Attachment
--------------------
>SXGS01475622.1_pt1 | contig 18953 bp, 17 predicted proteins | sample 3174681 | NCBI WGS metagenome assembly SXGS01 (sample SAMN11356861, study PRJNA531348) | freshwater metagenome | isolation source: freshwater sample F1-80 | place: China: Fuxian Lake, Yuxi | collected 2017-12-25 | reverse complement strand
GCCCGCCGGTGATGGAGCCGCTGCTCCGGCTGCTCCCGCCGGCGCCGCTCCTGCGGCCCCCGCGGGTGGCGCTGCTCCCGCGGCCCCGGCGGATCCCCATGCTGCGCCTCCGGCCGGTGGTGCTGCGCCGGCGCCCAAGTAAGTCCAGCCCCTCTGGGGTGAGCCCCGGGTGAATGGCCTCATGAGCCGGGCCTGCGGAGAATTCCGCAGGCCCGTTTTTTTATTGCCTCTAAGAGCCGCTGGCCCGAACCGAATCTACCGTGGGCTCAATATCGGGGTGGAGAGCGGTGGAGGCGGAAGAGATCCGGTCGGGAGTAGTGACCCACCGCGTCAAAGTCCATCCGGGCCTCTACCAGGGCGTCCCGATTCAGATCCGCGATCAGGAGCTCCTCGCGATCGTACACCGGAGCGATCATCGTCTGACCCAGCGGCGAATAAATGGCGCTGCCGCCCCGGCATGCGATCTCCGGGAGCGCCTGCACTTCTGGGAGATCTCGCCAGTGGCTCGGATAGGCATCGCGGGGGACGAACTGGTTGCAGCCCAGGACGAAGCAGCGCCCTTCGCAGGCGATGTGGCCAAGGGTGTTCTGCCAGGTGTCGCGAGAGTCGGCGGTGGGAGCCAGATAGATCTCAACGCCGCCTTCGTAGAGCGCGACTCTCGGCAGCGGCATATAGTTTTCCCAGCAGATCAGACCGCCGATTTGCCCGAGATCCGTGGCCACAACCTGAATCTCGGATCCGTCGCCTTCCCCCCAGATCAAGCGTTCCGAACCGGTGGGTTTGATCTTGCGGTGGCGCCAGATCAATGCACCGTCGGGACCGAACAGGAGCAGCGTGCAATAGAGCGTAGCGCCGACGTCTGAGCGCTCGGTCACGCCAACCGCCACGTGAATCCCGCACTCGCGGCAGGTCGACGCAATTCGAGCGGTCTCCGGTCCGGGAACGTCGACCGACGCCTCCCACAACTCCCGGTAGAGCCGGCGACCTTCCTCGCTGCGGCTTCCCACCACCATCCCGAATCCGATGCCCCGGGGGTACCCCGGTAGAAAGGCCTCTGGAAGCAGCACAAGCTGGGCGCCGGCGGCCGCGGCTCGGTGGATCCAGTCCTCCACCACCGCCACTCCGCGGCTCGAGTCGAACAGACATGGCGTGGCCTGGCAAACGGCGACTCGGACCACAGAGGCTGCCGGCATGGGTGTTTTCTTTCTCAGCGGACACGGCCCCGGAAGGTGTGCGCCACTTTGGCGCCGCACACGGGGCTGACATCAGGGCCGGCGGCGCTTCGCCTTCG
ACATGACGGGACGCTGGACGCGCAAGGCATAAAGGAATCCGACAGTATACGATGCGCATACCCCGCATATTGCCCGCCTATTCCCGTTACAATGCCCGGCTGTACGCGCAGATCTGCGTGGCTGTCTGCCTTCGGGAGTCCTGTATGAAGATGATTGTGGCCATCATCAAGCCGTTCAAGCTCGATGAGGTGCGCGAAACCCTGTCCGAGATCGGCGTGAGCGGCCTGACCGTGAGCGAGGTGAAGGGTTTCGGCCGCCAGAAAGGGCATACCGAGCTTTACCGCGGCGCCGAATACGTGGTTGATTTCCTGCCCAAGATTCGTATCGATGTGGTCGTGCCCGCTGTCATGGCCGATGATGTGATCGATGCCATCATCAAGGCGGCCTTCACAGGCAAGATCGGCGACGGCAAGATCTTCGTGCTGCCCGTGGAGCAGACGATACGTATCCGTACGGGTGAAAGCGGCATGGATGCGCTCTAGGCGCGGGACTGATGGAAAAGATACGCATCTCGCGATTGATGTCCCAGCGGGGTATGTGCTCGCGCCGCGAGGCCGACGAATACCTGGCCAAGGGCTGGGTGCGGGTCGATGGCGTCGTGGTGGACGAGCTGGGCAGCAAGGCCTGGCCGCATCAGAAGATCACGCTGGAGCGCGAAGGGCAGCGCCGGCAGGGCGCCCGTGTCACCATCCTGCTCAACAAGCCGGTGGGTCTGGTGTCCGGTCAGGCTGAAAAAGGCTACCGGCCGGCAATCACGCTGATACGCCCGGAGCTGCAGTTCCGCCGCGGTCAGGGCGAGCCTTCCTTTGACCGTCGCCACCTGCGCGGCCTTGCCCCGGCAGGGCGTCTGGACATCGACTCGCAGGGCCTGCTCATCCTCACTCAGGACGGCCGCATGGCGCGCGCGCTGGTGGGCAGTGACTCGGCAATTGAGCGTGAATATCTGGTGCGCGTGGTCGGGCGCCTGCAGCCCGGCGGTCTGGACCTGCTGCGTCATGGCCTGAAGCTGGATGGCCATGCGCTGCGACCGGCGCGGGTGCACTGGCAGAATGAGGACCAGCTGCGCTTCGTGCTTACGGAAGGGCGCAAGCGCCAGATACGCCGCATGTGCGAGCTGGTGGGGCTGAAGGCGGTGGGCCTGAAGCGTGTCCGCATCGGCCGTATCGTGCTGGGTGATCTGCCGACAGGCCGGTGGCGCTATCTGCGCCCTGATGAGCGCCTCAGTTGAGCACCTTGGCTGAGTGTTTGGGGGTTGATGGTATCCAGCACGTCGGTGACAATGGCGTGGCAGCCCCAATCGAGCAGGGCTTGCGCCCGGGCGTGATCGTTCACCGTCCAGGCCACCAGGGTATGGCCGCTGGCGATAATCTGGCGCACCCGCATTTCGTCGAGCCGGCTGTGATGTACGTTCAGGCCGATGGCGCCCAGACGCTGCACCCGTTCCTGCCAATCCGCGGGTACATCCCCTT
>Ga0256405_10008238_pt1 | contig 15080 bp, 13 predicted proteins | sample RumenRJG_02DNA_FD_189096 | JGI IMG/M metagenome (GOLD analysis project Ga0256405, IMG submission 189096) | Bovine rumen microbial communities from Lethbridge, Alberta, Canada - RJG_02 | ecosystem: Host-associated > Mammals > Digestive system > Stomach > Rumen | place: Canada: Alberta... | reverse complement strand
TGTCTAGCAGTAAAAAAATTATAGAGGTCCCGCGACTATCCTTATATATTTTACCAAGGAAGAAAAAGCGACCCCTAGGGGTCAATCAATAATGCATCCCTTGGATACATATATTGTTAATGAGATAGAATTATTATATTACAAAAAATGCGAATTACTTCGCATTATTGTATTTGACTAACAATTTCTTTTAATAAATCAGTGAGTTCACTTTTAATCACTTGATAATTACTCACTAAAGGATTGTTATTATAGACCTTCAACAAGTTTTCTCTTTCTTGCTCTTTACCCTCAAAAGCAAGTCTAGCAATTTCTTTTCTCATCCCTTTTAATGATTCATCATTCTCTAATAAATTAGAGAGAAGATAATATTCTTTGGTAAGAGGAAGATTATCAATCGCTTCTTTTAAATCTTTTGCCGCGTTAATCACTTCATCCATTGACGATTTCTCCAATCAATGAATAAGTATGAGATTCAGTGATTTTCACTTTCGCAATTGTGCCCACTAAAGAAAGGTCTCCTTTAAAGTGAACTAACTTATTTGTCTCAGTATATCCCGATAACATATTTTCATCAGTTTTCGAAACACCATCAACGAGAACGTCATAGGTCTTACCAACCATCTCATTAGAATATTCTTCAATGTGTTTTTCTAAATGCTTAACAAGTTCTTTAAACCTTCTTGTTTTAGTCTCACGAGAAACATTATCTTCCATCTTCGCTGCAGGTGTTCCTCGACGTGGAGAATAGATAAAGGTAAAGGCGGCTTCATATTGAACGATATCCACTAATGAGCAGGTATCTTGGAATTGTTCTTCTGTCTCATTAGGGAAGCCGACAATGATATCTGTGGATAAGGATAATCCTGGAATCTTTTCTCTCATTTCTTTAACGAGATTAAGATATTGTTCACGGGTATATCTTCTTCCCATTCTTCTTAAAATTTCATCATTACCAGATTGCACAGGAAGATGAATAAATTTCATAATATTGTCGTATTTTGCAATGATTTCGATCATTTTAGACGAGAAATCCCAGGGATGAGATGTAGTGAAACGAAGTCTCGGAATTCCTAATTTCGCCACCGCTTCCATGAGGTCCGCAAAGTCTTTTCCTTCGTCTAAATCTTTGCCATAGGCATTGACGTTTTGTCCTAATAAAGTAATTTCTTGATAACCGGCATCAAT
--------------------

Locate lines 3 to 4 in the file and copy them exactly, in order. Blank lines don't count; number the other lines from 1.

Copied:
ACATGACGGGACGCTGGACGCGCAAGGCATAAAGGAATCCGACAGTATACGATGCGCATACCCCGCATATTGCCCGCCTATTCCCGTTACAATGCCCGGCTGTACGCGCAGATCTGCGTGGCTGTCTGCCTTCGGGAGTCCTGTATGAAGATGATTGTGGCCATCATCAAGCCGTTCAAGCTCGATGAGGTGCGCGAAACCCTGTCCGAGATCGGCGTGAGCGGCCTGACCGTGAGCGAGGTGAAGGGTTTCGGCCGCCAGAAAGGGCATACCGAGCTTTACCGCGGCGCCGAATACGTGGTTGATTTCCTGCCCAAGATTCGTATCGATGTGGTCGTGCCCGCTGTCATGGCCGATGATGTGATCGATGCCATCATCAAGGCGGCCTTCACAGGCAAGATCGGCGACGGCAAGATCTTCGTGCTGCCCGTGGAGCAGACGATACGTATCCGTACGGGTGAAAGCGGCATGGATGCGCTCTAGGCGCGGGACTGATGGAAAAGATACGCATCTCGCGATTGATGTCCCAGCGGGGTATGTGCTCGCGCCGCGAGGCCGACGAATACCTGGCCAAGGGCTGGGTGCGGGTCGATGGCGTCGTGGTGGACGAGCTGGGCAGCAAGGCCTGGCCGCATCAGAAGATCACGCTGGAGCGCGAAGGGCAGCGCCGGCAGGGCGCCCGTGTCACCATCCTGCTCAACAAGCCGGTGGGTCTGGTGTCCGGTCAGGCTGAAAAAGGCTACCGGCCGGCAATCACGCTGATACGCCCGGAGCTGCAGTTCCGCCGCGGTCAGGGCGAGCCTTCCTTTGACCGTCGCCACCTGCGCGGCCTTGCCCCGGCAGGGCGTCTGGACATCGACTCGCAGGGCCTGCTCATCCTCACTCAGGACGGCCGCATGGCGCGCGCGCTGGTGGGCAGTGACTCGGCAATTGAGCGTGAATATCTGGTGCGCGTGGTCGGGCGCCTGCAGCCCGGCGGTCTGGACCTGCTGCGTCATGGCCTGAAGCTGGATGGCCATGCGCTGCGACCGGCGCGGGTGCACTGGCAGAATGAGGACCAGCTGCGCTTCGTGCTTACGGAAGGGCGCAAGCGCCAGATACGCCGCATGTGCGAGCTGGTGGGGCTGAAGGCGGTGGGCCTGAAGCGTGTCCGCATCGGCCGTATCGTGCTGGGTGATCTGCCGACAGGCCGGTGGCGCTATCTGCGCCCTGATGAGCGCCTCAGTTGAGCACCTTGGCTGAGTGTTTGGGGGTTGATGGTATCCAGCACGTCGGTGACAATGGCGTGGCAGCCCCAATCGAGCAGGGCTTGCGCCCGGGCGTGATCGTTCACCGTCCAGGCCACCAGGGTATGGCCGCTGGCGATAATCTGGCGCACCCGCATTTCGTCGAGCCGGCTGTGATGTACGTTCAGGCCGATGGCGCCCAGACGCTGCACCCGTTCCTGCCAATCCGCGGGTACATCCCCTT
>Ga0256405_10008238_pt1 | contig 15080 bp, 13 predicted proteins | sample RumenRJG_02DNA_FD_189096 | JGI IMG/M metagenome (GOLD analysis project Ga0256405, IMG submission 189096) | Bovine rumen microbial communities from Lethbridge, Alberta, Canada - RJG_02 | ecosystem: Host-associated > Mammals > Digestive system > Stomach > Rumen | place: Canada: Alberta... | reverse complement strand